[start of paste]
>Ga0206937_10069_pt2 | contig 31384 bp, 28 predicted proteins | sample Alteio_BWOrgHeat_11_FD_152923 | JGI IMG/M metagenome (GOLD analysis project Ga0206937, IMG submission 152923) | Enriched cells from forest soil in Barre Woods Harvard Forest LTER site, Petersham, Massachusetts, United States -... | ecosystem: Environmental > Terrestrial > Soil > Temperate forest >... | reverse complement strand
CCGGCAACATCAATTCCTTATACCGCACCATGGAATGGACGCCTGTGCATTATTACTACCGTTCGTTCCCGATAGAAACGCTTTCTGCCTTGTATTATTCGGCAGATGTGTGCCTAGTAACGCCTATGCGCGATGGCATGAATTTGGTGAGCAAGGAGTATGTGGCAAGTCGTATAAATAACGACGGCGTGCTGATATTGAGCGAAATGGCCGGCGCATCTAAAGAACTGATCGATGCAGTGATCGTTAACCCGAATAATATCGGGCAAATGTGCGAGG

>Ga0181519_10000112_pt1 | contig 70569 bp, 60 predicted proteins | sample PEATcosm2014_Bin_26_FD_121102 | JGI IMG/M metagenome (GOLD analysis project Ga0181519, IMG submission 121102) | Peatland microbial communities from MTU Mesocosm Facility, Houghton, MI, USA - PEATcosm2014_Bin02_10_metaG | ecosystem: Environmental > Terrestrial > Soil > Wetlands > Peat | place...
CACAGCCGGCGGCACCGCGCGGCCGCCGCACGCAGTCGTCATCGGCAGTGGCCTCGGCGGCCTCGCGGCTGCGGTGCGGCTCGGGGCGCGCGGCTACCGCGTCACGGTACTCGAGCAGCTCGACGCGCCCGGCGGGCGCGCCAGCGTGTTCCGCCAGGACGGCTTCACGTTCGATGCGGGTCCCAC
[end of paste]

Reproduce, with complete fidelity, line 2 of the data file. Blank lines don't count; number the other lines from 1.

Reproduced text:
CCGGCAACATCAATTCCTTATACCGCACCATGGAATGGACGCCTGTGCATTATTACTACCGTTCGTTCCCGATAGAAACGCTTTCTGCCTTGTATTATTCGGCAGATGTGTGCCTAGTAACGCCTATGCGCGATGGCATGAATTTGGTGAGCAAGGAGTATGTGGCAAGTCGTATAAATAACGACGGCGTGCTGATATTGAGCGAAATGGCCGGCGCATCTAAAGAACTGATCGATGCAGTGATCGTTAACCCGAATAATATCGGGCAAATGTGCGAGG